Why Ecological Organic Agriculture (EOA)


Food security is an existing global challenge. Everyone has to have stable access to an adequate quantity of nutritious and affordable supply of food that is subject to both quantitative and qualitative requirements. As per the Economic Research Service, especially in 67 low-income countries, developing countries are likely to suffer from escalating food gaps in the next decade, predominately Sub-Saharan African and South Asia

The vulnerability dimension of food security in Africa is made worse by vagaries of climate change that are anticipated to severely, negatively cast on the continent’s capacity to fight against hunger in the years to come. Given the wide range of hurdles the continent faces, African countries need, if eradication of food insecurity is sought, to make sustainable, long term political commitment. In doing so, African countries must ensure political stability, building effective institutions, twined with supporting policies, macroeconomic as well as pro-poor policies. This calls for a comprehensive approach that addresses food security through a multi-sectoral orientation and within the broader scope of rural and agricultural transformation, regional integration, and improved investment climate and investment levels

Ecological agriculture fosters biodiversity that is resilient to impacts of climate change (Ensor, 2009). It depends on and sustains ecosystem services as well as tapping into and enhancing the knowledge, practices and innovations of local communities leading to more reliable and increased food security and incomes. Biodiverse agriculture works with nature, in contrast to the 21st century ‘conventional/industrial’ agriculture, which leads to factory-style agricultural systems and reduced diversity (Ching, 2011). The challenge confronting nations then is to speed up, scale out, and share relevant knowledge, practices and experiences and appropriate policies and strategies to put into practice ecological organic agriculture by educators and farmers.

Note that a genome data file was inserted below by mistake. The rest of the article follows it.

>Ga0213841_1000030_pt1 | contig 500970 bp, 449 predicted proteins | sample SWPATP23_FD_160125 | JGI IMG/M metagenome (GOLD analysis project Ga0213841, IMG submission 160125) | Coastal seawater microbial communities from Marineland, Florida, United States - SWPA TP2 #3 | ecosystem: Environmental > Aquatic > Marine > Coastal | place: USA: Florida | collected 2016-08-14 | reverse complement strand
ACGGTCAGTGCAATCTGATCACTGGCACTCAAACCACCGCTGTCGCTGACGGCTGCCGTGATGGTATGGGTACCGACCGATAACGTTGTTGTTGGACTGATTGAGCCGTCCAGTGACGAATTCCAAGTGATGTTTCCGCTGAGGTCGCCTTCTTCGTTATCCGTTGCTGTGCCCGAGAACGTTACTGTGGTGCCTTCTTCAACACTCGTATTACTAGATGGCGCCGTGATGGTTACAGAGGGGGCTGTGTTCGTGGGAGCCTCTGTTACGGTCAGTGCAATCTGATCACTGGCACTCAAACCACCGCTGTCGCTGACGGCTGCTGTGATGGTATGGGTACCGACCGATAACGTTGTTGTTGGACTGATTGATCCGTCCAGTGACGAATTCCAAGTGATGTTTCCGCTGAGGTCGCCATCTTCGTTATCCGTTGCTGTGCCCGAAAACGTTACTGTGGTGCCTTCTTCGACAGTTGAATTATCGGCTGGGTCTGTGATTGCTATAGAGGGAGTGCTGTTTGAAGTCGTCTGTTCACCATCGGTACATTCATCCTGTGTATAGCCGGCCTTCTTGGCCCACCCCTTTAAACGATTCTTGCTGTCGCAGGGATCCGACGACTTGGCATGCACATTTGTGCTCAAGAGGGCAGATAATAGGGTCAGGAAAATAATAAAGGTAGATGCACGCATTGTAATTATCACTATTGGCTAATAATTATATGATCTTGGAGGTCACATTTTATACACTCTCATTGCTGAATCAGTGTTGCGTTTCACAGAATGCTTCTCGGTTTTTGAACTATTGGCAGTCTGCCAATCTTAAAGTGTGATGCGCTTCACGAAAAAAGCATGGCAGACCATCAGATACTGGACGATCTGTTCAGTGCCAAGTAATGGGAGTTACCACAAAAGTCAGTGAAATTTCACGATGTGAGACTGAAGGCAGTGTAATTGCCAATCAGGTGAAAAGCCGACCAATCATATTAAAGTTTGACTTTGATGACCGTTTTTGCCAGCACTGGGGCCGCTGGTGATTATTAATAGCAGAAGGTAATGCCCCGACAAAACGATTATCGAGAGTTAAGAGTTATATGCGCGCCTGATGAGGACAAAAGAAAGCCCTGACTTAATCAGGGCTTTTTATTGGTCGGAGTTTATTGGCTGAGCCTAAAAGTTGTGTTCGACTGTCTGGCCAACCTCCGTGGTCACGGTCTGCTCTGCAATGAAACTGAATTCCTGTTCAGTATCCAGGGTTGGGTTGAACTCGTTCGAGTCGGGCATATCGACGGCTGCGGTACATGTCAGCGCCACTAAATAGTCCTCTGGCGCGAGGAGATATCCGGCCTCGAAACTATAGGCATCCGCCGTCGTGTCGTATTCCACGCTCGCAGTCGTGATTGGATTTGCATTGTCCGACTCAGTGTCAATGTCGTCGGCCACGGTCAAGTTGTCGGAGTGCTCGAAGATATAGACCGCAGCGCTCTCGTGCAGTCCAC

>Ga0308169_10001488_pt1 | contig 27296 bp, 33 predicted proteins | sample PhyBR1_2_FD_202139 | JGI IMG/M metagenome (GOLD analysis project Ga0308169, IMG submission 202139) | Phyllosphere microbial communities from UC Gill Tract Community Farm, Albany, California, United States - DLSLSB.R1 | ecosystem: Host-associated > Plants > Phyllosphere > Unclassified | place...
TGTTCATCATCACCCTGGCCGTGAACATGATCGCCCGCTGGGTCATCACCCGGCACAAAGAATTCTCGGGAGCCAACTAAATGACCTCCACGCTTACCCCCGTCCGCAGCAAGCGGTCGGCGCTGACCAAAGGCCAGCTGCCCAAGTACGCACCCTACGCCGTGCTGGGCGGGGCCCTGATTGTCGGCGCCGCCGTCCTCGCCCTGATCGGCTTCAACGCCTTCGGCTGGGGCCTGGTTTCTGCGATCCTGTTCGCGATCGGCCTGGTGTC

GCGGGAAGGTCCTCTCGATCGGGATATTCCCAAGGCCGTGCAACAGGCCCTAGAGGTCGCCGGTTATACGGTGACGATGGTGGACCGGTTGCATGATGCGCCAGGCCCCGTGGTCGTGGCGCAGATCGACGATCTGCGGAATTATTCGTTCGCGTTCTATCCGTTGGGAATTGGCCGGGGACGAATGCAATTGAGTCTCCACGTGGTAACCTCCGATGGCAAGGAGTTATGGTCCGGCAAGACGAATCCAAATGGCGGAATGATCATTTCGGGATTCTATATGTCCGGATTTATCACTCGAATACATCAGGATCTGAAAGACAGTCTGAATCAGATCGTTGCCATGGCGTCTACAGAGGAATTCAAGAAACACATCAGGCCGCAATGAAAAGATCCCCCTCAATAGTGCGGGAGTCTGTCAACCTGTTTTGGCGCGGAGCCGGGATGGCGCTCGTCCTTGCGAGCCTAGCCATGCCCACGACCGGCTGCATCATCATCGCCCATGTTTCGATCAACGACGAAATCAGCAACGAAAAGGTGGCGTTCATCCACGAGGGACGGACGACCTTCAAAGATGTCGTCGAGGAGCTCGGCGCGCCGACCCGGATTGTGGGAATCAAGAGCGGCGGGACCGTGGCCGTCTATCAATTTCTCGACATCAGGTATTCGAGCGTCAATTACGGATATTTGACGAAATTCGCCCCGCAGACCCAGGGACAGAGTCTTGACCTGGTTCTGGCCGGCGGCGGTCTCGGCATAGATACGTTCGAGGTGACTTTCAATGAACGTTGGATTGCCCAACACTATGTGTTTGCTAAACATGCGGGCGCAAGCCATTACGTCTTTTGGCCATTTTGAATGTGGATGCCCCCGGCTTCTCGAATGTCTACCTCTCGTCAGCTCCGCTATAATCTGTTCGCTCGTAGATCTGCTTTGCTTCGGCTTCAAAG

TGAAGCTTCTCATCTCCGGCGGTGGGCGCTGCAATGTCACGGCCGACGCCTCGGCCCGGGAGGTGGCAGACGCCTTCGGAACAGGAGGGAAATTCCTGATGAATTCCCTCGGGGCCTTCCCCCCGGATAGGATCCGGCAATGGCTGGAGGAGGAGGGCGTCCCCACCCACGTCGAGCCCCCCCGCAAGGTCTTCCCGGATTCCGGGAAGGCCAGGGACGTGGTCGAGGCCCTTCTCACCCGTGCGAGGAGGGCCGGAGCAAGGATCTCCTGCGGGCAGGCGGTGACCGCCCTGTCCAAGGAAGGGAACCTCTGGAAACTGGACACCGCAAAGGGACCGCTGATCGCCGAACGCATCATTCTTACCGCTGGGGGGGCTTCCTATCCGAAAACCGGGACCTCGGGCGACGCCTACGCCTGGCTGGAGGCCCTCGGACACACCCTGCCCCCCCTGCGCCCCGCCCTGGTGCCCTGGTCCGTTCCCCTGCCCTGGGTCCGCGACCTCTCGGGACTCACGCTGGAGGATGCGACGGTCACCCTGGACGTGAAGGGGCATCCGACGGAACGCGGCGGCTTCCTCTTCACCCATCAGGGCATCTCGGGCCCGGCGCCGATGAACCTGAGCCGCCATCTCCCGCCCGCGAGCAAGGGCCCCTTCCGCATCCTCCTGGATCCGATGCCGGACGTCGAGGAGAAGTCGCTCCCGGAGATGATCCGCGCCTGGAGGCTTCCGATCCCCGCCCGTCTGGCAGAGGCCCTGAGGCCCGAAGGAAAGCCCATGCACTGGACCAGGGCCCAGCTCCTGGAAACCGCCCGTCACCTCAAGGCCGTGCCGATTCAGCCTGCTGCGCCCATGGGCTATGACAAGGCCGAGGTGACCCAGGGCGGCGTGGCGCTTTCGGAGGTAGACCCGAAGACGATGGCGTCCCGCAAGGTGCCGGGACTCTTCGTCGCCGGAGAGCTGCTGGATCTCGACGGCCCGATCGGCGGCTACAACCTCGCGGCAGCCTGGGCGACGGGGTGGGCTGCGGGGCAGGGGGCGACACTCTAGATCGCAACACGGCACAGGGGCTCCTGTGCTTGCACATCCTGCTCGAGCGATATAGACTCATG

The Ecological Organic Agriculture (EOA) initiative in Africa comes in handy as an effort to support and implement the African Union Council Decision on Organic Farming passed during the Eighteenth Ordinary Session, 24-28 January 2011, EX.CL/Dec.621 (XVIII) and stipulates as follows:

The Executive Council,

  1. TAKES NOTE of the Report of the Conference of Ministers of Agriculture held in Lilongwe, Malawi on 28 and 29 October 2010 on Organic Farming, and ENDORSES the Resolution contained therein;
  2. EXPRESSES concern over the current practice of exploitation of the organic farmers in Africa;
  3. REQUESTS the Commission and its New Partnership for Africa’s Development (NEPAD) Planning and Coordinating Agency (NPCA) to:

i). Initiate and provide guidance for an African Union (AU)-led coalition of international partners on   the establishment of an African organic farming platform based on available best practices; and

ii). Provide guidance in support of the development of sustainable organic farming systems and improve seed quality;

  1. CALLS UPON development partners to provide the necessary technical and financial support for the implementation of this Decision;
  2. REQUESTS the Commission to report regularly on the implementation of this Decision.